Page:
Below is the template I created for writing user stories.

# User Story

As a...  
I want...  
So that...  

# Description


# Acceptance Criteria

- bullet criteria

GIVEN setup  
WHEN action  
THEN result  

I write a lot of user stories for my team, and they need to be clear, to the point, and verifiable. This template was born out of a need for consistency in how user stories were defined and written and aims to give a development team the bare minimum they need to deliver a hot, fresh slice of valuable software. Nothing here is ground-breaking, but it serves as a foundation for defining work when building software.

User Story Statement Section

First, we start with the traditional user story statement.

As a
I want
So that

This forces the author of the story to be clear about who wants what, and most importantly, why they want it.

For the As a clause, try to be clear about a specific type of person. If your description can conjure up a mental picture of a distinct archetypal user-type, you’re doing it right. Avoid writing simply As a user at all costs. We’ve all done it, and we should all be ashamed.

In your I want section, describe one want. If you are tempted to have more than one clause here, you might consider if an additional user story is warranted.

With the So that clause, focus intently on the unique value this will provide to your archetypal user-type. This is the hardest clause to write, but also the most important to do well. It’s value may be obscure to some, because it does not directly contribute to the “spec” of what needs built. But this is your chance to clearly define the impact of this work to be done. It breathes life into the code to be written, and gives your designer, developer, tester, etc. a clear reason for doing what they’re doing.

Description Section

This is your chance to go into more detail about your user story. What should the user-facing phrasing be? What data are we working with?

I often will take a first pass at this providing as much important context and detail as I can from the product perspective. Sometimes, a developer will go into description after I’ve written it and add a subsection for Technical Details to go more in depth on any technical nuances to the user story that should be considered during development and testing.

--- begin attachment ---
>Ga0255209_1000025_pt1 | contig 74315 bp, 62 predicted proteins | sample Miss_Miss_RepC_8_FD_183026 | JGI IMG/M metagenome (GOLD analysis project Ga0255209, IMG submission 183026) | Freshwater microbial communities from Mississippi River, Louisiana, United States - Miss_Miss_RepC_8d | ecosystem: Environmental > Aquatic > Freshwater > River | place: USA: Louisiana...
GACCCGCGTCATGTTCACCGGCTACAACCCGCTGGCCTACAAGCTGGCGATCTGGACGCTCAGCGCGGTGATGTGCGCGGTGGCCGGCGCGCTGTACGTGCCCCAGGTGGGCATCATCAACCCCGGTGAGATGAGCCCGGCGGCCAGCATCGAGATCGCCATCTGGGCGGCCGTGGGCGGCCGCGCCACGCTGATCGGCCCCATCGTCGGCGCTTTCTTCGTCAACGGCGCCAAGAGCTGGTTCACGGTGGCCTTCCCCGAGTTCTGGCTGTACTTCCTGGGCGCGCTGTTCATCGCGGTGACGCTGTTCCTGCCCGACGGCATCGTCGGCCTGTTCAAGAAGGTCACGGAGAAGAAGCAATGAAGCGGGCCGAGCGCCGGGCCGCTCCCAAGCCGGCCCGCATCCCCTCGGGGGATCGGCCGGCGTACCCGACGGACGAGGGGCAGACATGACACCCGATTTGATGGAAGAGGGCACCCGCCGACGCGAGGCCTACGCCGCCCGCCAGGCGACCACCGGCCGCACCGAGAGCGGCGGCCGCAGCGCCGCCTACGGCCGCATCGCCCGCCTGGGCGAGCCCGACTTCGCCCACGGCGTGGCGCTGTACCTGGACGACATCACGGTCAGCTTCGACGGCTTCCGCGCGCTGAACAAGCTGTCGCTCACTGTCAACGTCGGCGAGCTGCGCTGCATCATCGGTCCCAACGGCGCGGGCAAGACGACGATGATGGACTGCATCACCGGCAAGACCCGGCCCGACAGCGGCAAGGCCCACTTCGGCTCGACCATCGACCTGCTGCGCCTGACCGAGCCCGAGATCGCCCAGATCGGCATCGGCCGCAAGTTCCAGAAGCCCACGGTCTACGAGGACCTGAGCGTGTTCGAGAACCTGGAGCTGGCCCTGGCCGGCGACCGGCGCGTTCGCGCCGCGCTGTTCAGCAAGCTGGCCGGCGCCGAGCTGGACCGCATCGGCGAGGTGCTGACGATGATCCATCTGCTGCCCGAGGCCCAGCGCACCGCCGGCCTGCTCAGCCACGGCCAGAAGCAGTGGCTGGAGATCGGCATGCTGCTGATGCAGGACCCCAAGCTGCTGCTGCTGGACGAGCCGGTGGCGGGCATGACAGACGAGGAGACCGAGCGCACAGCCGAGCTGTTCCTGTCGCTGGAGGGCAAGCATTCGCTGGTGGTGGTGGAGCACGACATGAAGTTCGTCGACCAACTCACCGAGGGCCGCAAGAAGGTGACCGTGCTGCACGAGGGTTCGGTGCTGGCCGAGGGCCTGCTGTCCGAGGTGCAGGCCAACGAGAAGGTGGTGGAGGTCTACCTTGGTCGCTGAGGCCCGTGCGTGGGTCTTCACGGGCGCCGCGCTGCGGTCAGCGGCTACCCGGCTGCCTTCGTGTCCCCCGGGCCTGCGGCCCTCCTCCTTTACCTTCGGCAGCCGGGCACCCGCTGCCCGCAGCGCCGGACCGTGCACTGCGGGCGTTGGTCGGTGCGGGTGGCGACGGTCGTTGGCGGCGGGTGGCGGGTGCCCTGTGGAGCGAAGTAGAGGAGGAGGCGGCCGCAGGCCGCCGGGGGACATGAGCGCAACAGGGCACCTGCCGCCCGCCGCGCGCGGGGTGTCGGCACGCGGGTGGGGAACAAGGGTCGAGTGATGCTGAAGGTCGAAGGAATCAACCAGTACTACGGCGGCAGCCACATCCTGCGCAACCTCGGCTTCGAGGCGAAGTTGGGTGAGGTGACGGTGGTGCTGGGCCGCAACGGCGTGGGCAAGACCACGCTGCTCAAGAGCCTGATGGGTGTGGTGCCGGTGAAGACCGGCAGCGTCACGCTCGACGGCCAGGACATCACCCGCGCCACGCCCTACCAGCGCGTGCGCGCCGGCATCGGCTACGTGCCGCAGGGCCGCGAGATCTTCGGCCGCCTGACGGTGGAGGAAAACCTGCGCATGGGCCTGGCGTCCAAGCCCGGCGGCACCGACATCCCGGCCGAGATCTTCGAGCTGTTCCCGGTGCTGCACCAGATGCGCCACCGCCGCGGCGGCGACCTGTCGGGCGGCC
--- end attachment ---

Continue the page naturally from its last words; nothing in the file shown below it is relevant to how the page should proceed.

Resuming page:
Acceptance Criteria Section

Acceptance criteria gives the team a clear basis to know when they are done with a user story. It is something we can point to and either say “Yes, we accomplished what we wanted to” or “No, this doesn’t do everything we needed”.

I write acceptance criteria one of two ways, and sometimes I use both.

Bullet Syntax

Acceptance criteria can be a simple bullet-list. This is more often the case for smaller user stories, or ones that are more technical. This can be a simple, useful tool to include any non-functional requirements that need to be met to accept the user story.

Gherkin Syntax

When it makes sense, I write acceptance criteria in GIVEN, WHEN, THEN format. This lays out a very clear path for manually testing the user story, and this syntax can be used for behavior driven development. It becomes an executable spec that we can use directly in our automated tests.


Here’s an example of a user story I’ve written recently:

User Story

As a case owner or admin
I want to add users to my case
So that I can collaborate with others
And determine appropriate access levels for CRUD operations


link to mockups

The scope of this ticket includes setting up roles in the application. See the roles matrix for the case-specific roles in the application.

Add a button in the top right to add case members (see mockups, only visible for case owners and admins).

Owners and admins can add other members. The owner can add Admins, but Admins cannot add other Admins.

After clicking the button, the user selects a person and a role, and then can save them as a member to the case. After saving, the new member should be displayed in the case members table.

The role options will be…

  • Case Roles
    • Admin (CRUD, only visible to case owner)
    • Contributor (CRU, D data they created. Can remove items from diagram)
    • Report Editor (R, U report section)
    • View Only (R)

Note that “Owner” is not one of the role options, because the owner is whoever created the case and there will only ever be one owner per case.

Acceptance Criteria

GIVEN I am a (owner, case admin)
WHEN I add a member as a contributor
THEN the member is displayed in the case members table with the contributor role

GIVEN I am a (contributor, report editor, view only)
THEN I do not see the button to add a member

GIVEN I am “case admin”
WHEN I am selecting the role for a new member
THEN I can not select “case admin”

While this template helps define the user story, it is important to remember that the user story is a placeholder for conversation. If you write this up and then immediately push it to your team to work on it, you’re missing the beauty of the user story. Bring your draft of the user story before the team and then have a conversation about it. Invite ideas and questions from others on the team. Define and come to a common understanding of the problem to be solved, or the value to be delivered. Then determine how you will bring forth that solution or value.

If you adopt this template or some variation of it, reach out to let me know!